8. It is not unusual in campaigns for this to translate into constant sniping throughout meetings. Some groups systemise this by entering campaigns almost purely to expose some rival tendency. This may win them a recruit but it is disastrous for that immediate campaign. It also results in the long run in activists rejecting the far-left as a bunch of sectarian nit-pickers with no real interest in contributing to anything other than their own organisation.
9. This is the atmosphere we have to operate in so it is important that we do not accept the existing methods and practises of the left as inevitable. Indeed the general approach and attitude of the left to campaigns is rooted in the Leninist philosophy of the party coming first. As anarchists we should have a visibly different approach and attitude to campaigns.
10. We understand that for a revolution to avoid degeneration the running of the new society must be in the hands of the working class and not of some party or coalition of parties. Within campaigns we should try and make sure those involved are getting the maximum in experience in making and carrying out decisions. This means the campaign must be democratic (see below). It also means giving people the skills to carry out decisions. We should encourage less experienced people to play a part in writing leaflets, etc. In practise this will often mean helping people by working alongside them on something.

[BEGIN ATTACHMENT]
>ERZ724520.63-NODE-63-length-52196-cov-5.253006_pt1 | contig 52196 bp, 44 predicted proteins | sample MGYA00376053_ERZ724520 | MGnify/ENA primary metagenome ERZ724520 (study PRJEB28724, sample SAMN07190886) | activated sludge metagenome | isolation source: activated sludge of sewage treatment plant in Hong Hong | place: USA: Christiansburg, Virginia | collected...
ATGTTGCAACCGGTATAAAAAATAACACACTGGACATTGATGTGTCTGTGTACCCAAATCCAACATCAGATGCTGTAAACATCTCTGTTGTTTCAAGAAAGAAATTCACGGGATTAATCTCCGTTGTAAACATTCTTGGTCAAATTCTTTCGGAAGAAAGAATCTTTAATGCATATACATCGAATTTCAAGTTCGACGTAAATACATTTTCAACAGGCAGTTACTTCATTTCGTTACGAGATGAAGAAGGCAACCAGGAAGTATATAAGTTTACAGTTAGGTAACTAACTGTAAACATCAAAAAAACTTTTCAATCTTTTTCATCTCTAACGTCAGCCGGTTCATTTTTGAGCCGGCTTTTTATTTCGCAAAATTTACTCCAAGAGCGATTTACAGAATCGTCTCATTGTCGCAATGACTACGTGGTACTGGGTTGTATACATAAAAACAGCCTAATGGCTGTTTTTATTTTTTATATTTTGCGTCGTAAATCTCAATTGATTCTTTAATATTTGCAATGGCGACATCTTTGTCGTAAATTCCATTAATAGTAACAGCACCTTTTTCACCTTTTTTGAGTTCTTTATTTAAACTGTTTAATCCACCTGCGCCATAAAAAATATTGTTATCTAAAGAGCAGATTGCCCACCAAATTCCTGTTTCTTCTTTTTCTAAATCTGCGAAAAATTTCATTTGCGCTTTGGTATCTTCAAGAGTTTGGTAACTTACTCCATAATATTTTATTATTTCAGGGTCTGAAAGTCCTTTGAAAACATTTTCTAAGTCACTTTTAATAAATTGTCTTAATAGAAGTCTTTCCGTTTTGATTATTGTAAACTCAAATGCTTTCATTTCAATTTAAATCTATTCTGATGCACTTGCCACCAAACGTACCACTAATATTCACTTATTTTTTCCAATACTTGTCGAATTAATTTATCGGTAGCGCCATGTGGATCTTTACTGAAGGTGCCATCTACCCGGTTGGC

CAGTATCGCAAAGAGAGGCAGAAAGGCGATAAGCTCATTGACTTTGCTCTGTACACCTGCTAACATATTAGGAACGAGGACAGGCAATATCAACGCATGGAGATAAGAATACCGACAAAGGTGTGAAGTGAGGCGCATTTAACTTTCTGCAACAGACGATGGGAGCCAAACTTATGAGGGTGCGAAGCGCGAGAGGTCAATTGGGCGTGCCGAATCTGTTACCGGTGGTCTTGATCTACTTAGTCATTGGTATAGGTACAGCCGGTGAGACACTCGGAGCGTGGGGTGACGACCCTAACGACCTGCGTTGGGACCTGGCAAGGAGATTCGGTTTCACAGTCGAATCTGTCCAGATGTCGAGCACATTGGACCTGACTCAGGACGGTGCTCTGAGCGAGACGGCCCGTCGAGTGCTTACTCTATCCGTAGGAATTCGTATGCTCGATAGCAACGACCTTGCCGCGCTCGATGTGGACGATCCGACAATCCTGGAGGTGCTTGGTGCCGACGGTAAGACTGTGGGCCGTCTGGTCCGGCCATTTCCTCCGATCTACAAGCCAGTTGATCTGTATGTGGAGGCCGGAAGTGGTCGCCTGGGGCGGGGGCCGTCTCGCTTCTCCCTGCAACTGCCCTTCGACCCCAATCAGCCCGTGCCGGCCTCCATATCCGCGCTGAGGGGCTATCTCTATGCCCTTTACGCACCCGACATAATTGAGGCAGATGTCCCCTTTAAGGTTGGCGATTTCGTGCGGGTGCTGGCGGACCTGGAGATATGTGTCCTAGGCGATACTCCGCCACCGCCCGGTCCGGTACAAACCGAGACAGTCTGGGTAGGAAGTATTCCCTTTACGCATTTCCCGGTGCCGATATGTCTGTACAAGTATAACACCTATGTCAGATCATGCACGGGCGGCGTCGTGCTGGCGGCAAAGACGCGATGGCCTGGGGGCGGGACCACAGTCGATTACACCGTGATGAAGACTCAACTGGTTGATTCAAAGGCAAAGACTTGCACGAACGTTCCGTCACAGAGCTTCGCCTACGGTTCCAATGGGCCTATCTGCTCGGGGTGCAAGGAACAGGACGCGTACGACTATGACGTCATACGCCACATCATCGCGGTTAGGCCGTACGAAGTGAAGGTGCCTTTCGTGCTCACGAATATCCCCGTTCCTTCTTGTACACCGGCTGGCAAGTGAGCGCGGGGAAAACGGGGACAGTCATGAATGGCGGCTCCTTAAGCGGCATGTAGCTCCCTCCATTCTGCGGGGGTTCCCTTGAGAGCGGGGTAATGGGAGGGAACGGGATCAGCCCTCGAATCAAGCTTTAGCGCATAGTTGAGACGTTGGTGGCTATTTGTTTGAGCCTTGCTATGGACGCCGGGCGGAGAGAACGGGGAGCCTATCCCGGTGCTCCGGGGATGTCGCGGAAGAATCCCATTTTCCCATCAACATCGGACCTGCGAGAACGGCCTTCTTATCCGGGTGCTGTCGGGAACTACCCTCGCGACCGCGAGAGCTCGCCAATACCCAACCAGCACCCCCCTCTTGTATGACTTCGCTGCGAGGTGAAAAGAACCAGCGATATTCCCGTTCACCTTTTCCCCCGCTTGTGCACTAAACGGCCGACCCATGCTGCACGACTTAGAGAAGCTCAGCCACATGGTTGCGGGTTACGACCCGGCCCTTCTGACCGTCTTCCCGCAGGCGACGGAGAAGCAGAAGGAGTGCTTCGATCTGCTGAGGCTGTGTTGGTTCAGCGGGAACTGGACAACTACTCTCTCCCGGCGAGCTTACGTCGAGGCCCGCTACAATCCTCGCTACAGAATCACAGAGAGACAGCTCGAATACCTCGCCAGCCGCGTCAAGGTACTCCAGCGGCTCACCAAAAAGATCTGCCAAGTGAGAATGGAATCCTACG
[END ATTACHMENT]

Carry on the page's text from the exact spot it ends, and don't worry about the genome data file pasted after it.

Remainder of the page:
11. We should be serious about winning whatever the campaign is fighting for. Sometimes it may be that you know something is unlikely to be won in the short term, in this case we should be trying to win over as many people as possible to the issue. This means we should put what work we are capable of into the campaign. Our workload should not be judged on how much effort other left groups are putting in.
12. Campaigns should be democratic. All decisions should me made so that everyone involved has an input either directly if the campaign is small or through a system of mandatable and recallable delegates. In practise many campaigns originate as fronts around an important issue. In this situation the fight for campaign democracy may take some time. It is important that in fighting for it we do not create the impression that it is our "pet issue".
13. We should involve any contact's we have in campaigns. This improves the contact between us and them, allows them to see us in action (and Vice Versa) and importantly enlarges the general pool of activists. It also means the person involved picks up at least some of the experience and confidence that will help them to play an active role in politics. Campaign meetings will be advertised in any relevant publication we produce and we will attempt to mobilise contacts for marches etc.
14. We do wish to recruit activists from campaigns, this is something we should be quite open about. We also wish to give all those involved a better idea of what anarchism is about.